A preposition creates relationships between words or phrases. Some words only work with specific prepositions. Choose them deliberately to convey meaning to users.

A preposition creates relationships between words or phrases

Prepositions show a relationship between a noun or verb. Use prepositions to give information about the time and place of an action or thing.

Examples of prepositions are:

  • in
  • before
  • around
  • since
  • between.

Prepositions often come before related words or phrases.


  • Put the book on the table. ['On' shows the position of 'the book' in relation to 'the table'.]
  • During her time in office, she launched 50 projects. ['During' refers to 'her time'; 'in' refers to 'office'.]
  • They had many discussions about the restructure. ['About' refers to 'the restructure'.]

You can use some prepositions as a different type of word, depending on their function in the sentence. For example, 'down' can be a preposition, part of a verb or an adverb.


  • I walked down the hill. ['Down' is a preposition.]
  • Prices came down from an all-time high. ['Down' is part of the phrasal verb 'came down'. 'From' is the preposition.]
  • Please read down to the bottom of the page. ['Down' is an adverb describing the verb 'read'.]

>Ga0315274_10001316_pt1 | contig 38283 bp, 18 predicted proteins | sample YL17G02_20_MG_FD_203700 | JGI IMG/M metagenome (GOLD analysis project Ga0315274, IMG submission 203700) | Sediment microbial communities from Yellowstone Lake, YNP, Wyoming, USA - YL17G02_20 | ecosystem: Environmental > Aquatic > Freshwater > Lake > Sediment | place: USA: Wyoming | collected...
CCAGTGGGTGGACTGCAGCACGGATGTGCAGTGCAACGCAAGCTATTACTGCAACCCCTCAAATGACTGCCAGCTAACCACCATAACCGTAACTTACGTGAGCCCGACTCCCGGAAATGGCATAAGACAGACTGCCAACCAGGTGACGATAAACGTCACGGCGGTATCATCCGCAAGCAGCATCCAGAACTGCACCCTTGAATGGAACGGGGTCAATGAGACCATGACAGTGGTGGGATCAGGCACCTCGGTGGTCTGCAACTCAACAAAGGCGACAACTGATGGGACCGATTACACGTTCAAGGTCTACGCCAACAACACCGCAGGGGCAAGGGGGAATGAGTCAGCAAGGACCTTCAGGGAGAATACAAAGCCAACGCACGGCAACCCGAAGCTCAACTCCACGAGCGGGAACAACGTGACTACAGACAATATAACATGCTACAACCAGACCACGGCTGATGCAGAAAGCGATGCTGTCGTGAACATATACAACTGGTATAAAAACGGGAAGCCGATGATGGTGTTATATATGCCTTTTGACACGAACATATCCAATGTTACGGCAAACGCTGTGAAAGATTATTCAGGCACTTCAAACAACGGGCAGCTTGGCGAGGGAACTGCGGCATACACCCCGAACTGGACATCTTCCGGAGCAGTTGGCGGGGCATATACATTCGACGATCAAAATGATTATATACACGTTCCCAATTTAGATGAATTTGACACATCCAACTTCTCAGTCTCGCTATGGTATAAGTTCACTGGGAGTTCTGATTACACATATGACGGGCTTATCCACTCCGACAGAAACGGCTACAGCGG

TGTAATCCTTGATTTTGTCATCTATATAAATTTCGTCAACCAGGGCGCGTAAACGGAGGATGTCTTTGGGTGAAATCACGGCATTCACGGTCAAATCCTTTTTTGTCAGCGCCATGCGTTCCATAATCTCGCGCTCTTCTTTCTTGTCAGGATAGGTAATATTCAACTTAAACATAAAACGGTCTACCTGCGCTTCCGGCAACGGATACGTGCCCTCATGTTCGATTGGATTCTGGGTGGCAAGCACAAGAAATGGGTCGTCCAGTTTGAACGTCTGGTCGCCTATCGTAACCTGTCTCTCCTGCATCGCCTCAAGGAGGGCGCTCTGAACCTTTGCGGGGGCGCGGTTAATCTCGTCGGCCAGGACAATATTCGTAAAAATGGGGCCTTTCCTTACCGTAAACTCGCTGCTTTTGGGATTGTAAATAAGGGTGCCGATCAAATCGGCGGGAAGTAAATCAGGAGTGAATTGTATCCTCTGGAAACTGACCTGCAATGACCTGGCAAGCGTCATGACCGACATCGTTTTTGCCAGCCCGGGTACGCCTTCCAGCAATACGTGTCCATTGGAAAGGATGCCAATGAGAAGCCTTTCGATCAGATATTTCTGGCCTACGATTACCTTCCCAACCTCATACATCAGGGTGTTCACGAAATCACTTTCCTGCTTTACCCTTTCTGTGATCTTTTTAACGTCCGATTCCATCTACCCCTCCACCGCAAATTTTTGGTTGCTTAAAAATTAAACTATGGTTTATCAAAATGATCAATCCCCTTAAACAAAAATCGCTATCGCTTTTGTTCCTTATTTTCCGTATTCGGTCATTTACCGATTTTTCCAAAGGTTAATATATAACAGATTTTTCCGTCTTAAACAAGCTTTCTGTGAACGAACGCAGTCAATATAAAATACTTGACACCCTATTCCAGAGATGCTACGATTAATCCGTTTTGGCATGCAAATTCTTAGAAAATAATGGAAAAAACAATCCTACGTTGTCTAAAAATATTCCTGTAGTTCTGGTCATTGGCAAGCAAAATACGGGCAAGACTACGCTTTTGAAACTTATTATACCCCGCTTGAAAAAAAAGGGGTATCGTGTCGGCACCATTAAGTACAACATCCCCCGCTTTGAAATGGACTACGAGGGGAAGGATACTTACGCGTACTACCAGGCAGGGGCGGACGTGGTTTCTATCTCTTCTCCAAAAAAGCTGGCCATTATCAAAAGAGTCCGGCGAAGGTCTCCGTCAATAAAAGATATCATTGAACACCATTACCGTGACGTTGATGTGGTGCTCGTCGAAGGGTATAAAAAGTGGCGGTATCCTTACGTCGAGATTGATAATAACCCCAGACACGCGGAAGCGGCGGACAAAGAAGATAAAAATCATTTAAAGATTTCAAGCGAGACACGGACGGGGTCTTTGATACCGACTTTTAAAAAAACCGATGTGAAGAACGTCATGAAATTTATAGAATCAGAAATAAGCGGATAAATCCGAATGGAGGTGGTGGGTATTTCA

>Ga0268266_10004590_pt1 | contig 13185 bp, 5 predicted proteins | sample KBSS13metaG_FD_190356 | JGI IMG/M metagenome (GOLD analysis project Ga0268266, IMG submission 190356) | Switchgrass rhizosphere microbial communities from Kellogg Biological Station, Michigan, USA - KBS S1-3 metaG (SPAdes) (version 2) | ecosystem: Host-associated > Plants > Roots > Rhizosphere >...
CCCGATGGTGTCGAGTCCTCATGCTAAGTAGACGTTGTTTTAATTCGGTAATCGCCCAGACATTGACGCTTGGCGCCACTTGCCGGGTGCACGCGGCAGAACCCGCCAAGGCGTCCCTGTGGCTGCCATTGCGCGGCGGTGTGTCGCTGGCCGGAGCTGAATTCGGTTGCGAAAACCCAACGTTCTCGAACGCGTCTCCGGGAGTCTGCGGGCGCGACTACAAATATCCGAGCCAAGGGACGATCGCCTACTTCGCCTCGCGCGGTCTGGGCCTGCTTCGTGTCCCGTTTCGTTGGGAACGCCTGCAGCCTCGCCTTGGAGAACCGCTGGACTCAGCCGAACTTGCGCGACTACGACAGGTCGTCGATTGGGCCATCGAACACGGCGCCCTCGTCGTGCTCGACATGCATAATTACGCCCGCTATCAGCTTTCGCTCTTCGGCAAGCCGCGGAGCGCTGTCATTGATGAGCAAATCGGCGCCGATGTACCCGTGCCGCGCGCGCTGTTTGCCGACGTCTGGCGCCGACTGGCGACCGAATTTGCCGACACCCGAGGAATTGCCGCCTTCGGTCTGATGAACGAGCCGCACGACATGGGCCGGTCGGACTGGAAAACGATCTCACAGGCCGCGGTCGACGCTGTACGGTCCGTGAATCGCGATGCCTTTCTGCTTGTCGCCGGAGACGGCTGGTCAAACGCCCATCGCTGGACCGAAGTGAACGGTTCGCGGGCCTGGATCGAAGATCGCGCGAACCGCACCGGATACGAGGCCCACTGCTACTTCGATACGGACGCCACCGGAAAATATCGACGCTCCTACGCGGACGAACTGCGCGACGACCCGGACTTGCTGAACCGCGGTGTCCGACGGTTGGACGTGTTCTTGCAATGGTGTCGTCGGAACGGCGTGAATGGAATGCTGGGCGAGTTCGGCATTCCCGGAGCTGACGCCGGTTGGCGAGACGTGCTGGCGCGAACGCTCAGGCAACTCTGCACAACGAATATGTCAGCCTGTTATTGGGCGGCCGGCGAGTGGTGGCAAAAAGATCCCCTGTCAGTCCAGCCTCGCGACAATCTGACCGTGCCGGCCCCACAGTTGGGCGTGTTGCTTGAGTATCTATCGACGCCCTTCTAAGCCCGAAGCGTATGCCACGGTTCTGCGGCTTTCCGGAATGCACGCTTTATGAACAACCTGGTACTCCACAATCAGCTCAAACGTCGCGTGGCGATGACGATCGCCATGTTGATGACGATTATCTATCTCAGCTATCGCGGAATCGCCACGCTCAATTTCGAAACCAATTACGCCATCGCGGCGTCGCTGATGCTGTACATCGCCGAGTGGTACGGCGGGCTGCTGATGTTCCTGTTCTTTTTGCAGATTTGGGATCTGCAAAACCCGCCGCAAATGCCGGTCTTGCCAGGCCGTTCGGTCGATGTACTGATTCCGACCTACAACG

Some words only work with specific prepositions

Not all prepositions work for every word or phrase. Some words are always followed by particular prepositions. For example, 'different' is always followed by 'to' or 'from', but not by 'than'. Check a dictionary if you are not sure.


  • This is different from that.
  • The discussion about the program is continuing.


  • This is different than that.
  • The discussion around the program is continuing.

Release notes

The digital edition relates grammatical concepts to the principles of plain language. It relates word choice to grammatical information about types of words.

It provides an overview on types of words to introduce grammatical concepts about parts of speech and how they relate to sentence structure.

The sixth edition called types of words ‘word classes’. It had summary information about parts of speech on pages 68 to 70. This formed part of Chapter 5 on grammar.

The Content Guide did not have any in-depth information on grammatical concepts.

About this page


Dixon JC and Bolitho B (2005–2019a) Course notes and exercises: English grammar for writers, editors and policymakers, Centre for Continuing Education, Australian National University, Canberra.

Dixon JC and Bolitho B (2005–2019b) Report writing, Centre for Continuing Education, Australian National University, Canberra.

Murphy EM with Cadman H (2014) Effective writing: plain English at work, 2nd edn, Lacuna, Westgate.

Seely J (2001) Oxford everyday grammar, Oxford University Press, Oxford.

Stilman A (2004) Grammatically correct, Writer’s Digest Books, Ohio.

Truss L (2003) Eats, shoots and leaves: the zero tolerance approach to punctuation, Profile Books, London.

This page was updated Wednesday 31 January 2024.

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